How to Have Productive Conversations About Election Misinformation

Since Election Day, polluted information about the voting process has flooded social media. In the coming days, or weeks or months, it’s likely that someone in your life—maybe someone you know well, maybe someone you love—will believe it. Maybe they’ll make vague “where there’s smoke there’s fire” comments about voting irregularities. Maybe they’ll say the election was rigged outright. It’s not possible for individual people to undo this damage alone, because the damage is structural: the result of a far-right media ecosystem that unquestioningly amplifies Donald Trump’s wildest claims, a social networking apparatus that incentivizes those claims, and recommendation algorithms that trap believers in an endlessly-shaken snow globe of the claims.

At the same time, individual people are the ones who will be talking to conspiracy believers in family group chats, social media threads, and holiday Zoom calls. We—and by “we” I mean those who care about preserving American democracy—need to be prepared to respond when election falsehoods come up. We might just be the only line of defense, at least for now, since the people who are most likely to be convinced of the election-fraud conspiracy are also the most likely to believe that journalists are in on the scam. Reporters’ debunks won’t help them. The main goal of these discussions, of course, is to tell the truth, and to help people understand that truth. But we also need to ensure that we’re not making believers so angry they’ll never listen to us again.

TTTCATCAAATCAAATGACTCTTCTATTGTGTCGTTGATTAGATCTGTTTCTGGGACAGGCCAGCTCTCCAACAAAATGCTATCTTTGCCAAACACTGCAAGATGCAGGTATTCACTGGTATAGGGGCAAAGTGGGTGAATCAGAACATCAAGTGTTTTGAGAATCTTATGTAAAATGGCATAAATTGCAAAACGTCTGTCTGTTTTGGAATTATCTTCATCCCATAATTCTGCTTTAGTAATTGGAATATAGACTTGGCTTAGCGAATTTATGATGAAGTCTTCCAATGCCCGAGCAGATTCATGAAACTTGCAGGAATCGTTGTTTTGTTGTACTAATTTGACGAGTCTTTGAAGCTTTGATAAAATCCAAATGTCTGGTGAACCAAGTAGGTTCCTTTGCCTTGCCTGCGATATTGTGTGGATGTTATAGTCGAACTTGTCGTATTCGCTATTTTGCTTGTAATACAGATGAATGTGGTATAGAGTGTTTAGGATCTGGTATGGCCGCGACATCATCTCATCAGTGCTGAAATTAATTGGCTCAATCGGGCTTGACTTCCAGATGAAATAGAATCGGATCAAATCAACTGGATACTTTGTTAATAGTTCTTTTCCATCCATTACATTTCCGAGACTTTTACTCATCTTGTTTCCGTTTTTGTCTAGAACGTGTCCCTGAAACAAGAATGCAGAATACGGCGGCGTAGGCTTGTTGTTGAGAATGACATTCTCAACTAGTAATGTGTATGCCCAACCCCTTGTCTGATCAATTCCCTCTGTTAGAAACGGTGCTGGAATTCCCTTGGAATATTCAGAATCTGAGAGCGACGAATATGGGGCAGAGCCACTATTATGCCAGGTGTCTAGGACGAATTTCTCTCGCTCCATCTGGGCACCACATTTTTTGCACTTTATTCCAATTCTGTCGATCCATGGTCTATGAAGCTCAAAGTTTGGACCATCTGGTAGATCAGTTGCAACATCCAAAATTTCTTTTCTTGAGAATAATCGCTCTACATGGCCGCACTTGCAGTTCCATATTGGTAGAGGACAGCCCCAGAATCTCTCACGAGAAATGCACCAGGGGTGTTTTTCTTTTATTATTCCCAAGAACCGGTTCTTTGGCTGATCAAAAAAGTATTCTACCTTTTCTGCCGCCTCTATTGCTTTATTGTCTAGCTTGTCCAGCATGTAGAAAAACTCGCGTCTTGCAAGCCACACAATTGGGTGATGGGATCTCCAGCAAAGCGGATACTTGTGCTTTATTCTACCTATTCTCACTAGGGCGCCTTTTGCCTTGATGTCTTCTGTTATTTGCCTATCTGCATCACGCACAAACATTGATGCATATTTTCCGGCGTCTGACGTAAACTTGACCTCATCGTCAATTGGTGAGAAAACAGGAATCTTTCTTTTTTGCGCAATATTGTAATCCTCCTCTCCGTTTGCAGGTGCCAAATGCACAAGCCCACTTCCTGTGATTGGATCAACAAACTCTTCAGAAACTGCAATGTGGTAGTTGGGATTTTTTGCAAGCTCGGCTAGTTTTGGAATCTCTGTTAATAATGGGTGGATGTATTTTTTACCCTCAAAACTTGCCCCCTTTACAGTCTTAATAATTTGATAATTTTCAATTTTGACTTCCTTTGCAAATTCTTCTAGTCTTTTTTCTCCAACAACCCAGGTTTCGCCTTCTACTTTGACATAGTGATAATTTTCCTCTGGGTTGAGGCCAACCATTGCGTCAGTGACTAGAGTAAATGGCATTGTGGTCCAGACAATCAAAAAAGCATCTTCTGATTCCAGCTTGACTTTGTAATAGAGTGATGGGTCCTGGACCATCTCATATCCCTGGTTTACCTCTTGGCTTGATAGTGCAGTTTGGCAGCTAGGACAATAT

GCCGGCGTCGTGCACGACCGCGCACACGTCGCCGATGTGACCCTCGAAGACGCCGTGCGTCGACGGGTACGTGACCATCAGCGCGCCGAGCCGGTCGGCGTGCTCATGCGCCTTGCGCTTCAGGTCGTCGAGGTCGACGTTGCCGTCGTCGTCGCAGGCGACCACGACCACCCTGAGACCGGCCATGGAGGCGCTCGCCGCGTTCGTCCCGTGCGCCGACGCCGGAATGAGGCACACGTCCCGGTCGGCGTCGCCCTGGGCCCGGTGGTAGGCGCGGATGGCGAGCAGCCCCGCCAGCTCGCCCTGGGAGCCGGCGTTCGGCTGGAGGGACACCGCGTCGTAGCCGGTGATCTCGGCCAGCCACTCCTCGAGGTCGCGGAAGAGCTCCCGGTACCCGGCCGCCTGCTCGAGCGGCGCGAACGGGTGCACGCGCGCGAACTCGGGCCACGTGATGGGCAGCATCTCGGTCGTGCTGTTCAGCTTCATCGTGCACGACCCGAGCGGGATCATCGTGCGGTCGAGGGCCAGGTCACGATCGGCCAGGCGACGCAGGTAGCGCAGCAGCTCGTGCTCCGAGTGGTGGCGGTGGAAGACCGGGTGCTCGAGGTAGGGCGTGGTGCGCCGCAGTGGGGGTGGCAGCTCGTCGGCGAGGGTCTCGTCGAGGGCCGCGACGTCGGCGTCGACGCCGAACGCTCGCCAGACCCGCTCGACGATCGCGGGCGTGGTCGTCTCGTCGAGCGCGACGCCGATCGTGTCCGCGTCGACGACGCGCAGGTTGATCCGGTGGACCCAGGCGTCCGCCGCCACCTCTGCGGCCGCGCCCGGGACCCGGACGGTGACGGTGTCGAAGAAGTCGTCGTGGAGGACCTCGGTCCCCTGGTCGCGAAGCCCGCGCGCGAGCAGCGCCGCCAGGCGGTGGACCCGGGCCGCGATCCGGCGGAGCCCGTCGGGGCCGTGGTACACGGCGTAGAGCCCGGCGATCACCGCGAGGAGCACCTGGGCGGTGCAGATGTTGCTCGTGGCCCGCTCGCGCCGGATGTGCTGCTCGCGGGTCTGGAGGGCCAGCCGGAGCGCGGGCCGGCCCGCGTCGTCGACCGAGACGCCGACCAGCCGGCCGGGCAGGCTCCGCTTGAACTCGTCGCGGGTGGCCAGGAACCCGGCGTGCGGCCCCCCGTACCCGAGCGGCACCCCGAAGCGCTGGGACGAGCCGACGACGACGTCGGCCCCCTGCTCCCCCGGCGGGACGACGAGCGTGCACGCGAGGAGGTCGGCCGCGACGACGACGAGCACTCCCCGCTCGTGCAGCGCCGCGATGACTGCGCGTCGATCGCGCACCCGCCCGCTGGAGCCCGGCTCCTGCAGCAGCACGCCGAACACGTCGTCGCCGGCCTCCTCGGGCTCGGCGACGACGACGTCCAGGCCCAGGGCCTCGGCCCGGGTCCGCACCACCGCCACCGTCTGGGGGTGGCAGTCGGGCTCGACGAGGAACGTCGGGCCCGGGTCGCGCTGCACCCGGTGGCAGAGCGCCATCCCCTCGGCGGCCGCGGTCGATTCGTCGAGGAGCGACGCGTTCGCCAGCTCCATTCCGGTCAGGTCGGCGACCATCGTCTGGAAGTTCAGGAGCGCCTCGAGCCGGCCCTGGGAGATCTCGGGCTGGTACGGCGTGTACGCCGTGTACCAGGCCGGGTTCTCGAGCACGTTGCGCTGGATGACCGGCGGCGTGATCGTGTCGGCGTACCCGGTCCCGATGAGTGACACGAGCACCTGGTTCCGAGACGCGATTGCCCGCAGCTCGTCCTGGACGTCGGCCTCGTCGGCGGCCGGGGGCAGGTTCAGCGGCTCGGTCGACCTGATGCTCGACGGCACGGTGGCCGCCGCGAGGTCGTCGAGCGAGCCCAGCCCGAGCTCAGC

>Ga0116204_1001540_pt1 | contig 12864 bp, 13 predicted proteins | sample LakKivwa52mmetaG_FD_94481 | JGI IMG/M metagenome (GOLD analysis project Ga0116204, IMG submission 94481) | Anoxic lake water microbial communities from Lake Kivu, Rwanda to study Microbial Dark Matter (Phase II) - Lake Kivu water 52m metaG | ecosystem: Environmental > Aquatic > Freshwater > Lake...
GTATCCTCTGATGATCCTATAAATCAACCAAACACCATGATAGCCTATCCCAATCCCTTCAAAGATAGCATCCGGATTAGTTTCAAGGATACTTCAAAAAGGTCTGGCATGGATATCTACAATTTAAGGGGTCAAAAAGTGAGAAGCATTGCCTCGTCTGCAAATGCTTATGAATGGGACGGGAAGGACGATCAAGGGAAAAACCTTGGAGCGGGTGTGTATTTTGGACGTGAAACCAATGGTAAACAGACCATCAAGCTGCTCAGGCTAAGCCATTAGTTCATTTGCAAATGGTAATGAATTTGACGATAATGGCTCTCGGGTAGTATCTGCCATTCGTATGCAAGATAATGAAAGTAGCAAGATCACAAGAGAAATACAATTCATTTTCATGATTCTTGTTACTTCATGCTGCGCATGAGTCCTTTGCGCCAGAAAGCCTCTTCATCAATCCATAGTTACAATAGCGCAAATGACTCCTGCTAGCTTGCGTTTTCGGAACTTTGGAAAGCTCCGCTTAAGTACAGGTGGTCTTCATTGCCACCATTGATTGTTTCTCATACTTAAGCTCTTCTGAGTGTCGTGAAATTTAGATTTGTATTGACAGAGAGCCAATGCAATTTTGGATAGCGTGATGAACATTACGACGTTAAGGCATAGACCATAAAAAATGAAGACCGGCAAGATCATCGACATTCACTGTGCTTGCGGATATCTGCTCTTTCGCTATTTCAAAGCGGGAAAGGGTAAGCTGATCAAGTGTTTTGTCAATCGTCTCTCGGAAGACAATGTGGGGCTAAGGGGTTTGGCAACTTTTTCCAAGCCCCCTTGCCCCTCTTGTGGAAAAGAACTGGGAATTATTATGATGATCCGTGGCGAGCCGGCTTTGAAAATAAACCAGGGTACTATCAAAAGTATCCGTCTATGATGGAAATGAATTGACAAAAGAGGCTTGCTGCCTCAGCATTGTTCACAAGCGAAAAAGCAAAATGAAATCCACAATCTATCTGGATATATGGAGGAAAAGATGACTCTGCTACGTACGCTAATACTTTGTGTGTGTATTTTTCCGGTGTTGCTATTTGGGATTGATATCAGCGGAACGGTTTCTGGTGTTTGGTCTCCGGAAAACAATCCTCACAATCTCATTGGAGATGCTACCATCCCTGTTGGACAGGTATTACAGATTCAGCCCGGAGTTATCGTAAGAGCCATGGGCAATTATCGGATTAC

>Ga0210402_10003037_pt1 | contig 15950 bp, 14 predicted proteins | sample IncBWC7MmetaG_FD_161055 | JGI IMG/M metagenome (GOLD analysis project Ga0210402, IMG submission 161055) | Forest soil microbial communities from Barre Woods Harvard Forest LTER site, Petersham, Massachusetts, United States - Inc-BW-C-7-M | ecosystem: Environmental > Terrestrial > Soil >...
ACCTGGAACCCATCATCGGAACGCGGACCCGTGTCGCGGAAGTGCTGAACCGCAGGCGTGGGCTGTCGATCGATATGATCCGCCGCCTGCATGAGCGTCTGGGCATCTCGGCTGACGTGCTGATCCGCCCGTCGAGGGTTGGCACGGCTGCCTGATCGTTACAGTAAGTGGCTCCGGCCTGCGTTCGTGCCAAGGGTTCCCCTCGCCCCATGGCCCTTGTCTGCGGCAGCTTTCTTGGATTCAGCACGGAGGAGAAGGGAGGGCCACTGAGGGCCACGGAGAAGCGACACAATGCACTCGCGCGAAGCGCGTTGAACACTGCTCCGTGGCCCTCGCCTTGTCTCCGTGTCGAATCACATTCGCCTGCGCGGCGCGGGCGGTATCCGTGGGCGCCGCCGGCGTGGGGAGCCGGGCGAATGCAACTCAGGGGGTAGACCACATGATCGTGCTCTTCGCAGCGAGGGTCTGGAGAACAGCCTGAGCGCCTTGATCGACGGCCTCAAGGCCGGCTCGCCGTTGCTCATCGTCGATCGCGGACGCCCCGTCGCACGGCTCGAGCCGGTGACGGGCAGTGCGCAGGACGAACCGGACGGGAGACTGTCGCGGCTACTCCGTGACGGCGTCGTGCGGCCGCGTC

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To say that we should beware of making people angry is not the same as calling for civility, or suggesting that we coddle Trump voters. Rather, it’s responding to the fact that this is an emergency; and alienating believers is simply counterproductive. But before we throw ourselves into that group chat or Facebook thread, we need to do some self-inventory first, so we don’t undermine our efforts before we begin. What assumptions are we making about the person whom we’re talking to? When we act as though they just haven’t seen the right information, and try to change their minds with fact-blasts, our efforts are likely to misfire. When we treat them as though they’re irrational dupes—and that they might snap out of it if we could only chide them enough—we sidestep all the forces that created their snow globe in the first place. We also overlook how much effort goes into maintaining a MAGA worldview—and therefore overlook how annoying it is when we accuse them of not thinking critically, failing at media literacy, and generally being stupid. As Francesca Tripodi shows, this just isn’t accurate; many in the pro-Trump orbit use tried-and-true media literacy and critical thinking skills to draw reasonable, if false, conclusions based on the information they’re being served. Reflecting on our assumptions, on the other hand, and the behaviors those assumptions inspire, helps us to focus on the sorts of responses that are most likely to help.